As the financial reform bill wends its way through the U.S. Senate, one has to wonder whether lawmakers understand the true nature of the massive fraud that was perpetrated on this country. They should be listening to William Black.
Black, a former senior banking regulator during the savings and loan crisis and now a professor of economics and law at the University of Missouri at Kansas City, has been speaking out over Wall Street's culture of criminality. He wrote the book "The Best Way to Rob a Bank Is to Own One," and he knows all the white-collar criminal tricks from the inside.
To illustrate just how rotten the investment banks had become during the past decade, Black laid out in prepared testimony before Congress last month the way now-defunct Lehman Brothers was able to loot huge sums for executives, even as it was writing its own death warrant that would ultimately wipe out its shareholders.
A central part of Lehman's business was making and selling "liar's loans," under its Aurora subsidiary. It was a suicidal enterprise. These kinds of loans, where borrowers are incentivized to inflate income or assets, are set up to fail. Black estimates that every $1 lent on a liar's loan loses 50 to 85 cents.
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In the short term, making these loans produces significant apparent but fictional income — and correspondingly huge bonuses for executives. Only later do the loans create real catastrophic losses for those holding them.
Lehman was the world leader in originating these loans — in the first six months of 2007, Aurora was lending more than $3 billion a month of subprime and liar's loans. This guaranteed senior management extraordinary paydays. Even as the fall was becoming evident, the firm's CEO and chairman, Richard Fuld, was awarded $40 million in total compensation in 2007 (much of it in stock that later became worthless).
Undoubtedly, top executives knew that fraudulent loans were the firm's primary source of income. But Lehman assiduously attempted to hide that fact, classifying its liar's loans as "prime" loans in disclosures, Black says. Had Lehman disclosed the true nature of the loans it was selling, no one would buy them.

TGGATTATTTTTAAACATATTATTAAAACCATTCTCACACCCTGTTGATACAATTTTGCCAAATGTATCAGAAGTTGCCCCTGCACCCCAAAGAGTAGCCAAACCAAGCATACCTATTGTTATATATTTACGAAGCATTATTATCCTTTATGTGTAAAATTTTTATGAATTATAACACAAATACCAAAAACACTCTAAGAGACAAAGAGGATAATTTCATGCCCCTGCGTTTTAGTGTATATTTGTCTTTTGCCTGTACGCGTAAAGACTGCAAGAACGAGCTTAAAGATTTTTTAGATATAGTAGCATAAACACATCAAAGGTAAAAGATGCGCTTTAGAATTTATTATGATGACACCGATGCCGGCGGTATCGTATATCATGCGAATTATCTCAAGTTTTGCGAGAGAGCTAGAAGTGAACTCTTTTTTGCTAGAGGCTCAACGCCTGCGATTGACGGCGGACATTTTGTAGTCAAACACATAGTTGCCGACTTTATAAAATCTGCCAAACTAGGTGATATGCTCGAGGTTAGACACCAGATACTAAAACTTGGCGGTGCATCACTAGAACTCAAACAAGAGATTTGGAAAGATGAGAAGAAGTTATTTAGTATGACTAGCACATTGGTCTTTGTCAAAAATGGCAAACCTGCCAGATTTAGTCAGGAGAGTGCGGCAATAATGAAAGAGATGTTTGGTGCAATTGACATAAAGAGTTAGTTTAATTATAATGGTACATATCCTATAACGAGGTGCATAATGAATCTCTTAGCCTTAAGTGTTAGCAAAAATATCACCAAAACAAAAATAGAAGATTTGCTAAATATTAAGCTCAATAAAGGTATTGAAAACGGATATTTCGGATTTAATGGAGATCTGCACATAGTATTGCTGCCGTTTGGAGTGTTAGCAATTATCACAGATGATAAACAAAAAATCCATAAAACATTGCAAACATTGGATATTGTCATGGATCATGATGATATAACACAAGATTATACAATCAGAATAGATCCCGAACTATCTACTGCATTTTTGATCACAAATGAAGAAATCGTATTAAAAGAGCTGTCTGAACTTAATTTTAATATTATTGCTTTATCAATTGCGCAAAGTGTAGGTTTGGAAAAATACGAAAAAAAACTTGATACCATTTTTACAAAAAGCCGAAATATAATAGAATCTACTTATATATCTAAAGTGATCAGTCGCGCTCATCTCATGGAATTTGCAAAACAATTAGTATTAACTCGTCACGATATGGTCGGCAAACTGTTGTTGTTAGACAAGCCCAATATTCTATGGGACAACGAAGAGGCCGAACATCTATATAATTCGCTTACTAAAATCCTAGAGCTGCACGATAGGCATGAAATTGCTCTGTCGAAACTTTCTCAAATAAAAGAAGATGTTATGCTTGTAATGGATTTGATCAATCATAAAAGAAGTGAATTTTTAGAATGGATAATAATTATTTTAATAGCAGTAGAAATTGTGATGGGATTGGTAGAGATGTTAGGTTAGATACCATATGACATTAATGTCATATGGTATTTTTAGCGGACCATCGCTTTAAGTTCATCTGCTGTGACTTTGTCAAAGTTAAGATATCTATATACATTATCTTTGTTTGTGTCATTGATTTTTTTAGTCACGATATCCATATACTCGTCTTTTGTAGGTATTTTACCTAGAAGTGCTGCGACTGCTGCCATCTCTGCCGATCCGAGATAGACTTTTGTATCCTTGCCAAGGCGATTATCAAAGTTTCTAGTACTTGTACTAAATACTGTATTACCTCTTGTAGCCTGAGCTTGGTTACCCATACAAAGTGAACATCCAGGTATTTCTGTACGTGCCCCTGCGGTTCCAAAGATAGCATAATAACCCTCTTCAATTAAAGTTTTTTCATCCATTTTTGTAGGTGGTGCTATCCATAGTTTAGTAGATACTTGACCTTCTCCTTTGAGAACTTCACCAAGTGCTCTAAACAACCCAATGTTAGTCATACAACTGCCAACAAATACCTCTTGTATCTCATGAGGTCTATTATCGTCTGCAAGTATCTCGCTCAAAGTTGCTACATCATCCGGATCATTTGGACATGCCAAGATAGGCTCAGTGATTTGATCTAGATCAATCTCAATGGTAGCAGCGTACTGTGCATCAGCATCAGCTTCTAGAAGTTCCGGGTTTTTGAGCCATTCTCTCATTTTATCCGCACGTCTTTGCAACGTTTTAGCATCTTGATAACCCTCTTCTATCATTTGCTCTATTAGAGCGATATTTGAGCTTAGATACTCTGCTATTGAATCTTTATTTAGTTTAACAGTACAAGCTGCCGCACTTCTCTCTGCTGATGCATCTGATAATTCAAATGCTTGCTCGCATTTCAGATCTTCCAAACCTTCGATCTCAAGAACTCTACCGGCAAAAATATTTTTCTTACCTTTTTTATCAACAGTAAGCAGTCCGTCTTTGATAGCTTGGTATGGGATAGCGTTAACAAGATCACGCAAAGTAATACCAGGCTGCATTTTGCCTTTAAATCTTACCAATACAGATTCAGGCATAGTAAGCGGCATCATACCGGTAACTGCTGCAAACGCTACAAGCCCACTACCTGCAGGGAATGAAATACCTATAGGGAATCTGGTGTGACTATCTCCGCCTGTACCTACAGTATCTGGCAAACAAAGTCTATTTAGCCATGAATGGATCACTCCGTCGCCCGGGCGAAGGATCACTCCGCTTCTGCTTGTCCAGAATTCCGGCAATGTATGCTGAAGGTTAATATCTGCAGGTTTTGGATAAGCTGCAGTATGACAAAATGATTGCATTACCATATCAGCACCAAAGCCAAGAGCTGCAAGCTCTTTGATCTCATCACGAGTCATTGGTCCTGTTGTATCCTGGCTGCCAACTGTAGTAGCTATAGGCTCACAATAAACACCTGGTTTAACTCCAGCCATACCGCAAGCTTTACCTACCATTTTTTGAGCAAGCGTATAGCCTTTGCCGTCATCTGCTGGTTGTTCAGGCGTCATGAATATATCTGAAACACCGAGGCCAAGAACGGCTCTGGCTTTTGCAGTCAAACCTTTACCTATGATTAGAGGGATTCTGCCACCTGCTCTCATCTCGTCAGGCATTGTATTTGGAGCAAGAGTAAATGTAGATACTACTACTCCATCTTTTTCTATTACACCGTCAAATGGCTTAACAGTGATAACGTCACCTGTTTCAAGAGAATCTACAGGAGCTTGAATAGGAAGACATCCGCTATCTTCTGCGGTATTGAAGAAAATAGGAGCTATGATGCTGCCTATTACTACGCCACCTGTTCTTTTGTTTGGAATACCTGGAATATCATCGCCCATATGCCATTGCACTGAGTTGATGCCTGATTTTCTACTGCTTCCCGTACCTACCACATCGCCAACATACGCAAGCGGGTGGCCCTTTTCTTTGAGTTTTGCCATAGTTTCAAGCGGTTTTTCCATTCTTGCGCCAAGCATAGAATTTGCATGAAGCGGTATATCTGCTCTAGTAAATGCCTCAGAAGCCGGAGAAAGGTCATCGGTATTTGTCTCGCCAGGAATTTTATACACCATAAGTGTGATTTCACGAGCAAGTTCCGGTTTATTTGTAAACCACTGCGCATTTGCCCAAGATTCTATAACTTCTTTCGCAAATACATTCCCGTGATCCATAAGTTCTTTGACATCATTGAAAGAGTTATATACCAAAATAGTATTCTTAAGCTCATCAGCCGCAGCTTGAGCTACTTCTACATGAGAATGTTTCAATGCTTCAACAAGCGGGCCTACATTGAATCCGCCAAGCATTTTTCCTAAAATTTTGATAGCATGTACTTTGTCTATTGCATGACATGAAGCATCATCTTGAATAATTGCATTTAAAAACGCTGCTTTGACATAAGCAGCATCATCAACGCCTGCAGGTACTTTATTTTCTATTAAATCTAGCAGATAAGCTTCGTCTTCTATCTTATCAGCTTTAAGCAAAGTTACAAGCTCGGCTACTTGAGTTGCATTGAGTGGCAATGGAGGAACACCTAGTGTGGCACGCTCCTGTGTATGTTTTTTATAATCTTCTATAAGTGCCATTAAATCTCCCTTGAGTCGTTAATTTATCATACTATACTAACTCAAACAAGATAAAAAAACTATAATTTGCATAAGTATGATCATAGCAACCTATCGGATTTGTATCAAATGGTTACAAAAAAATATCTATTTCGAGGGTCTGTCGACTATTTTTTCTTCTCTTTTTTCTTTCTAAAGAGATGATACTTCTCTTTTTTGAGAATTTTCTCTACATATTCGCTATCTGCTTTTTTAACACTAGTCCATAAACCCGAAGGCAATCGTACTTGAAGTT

To various degrees this kind of deceit was the business model of every player in the subprime-mortgage lending and securities market: every bank that loaned money without documenting a borrower's creditworthiness, every firm that securitized loans without examining the lender's loan files, every accounting and law firm that helped fudge disclosures, and every credit-rating agency that rated a mortgage-related security as safe without sampling the underlying loans.
It was a game of financial "don't ask, don't tell," as Black dubs it, that at its core was an epidemic of corruption.
Why was this allowed to continue even though the FBI had warned as early as 2004 that mortgage fraud was massive? Because, Black says, officials at the Federal Reserve and the Securities and Exchange Commission were ideologically opposed to fulfilling their regulatory role.
This recurring problem of regulators cozy with the industry they regulate means that financial reform must go beyond giving regulators more power and tools. It needs to impose clear legal duties on the financial sector, with stiff consequences for failure that don't currently exist.
The economic meltdown was caused by deceivers, swindlers and defrauders who, in a just world, would be trading their pinstripes for prison stripes. If only.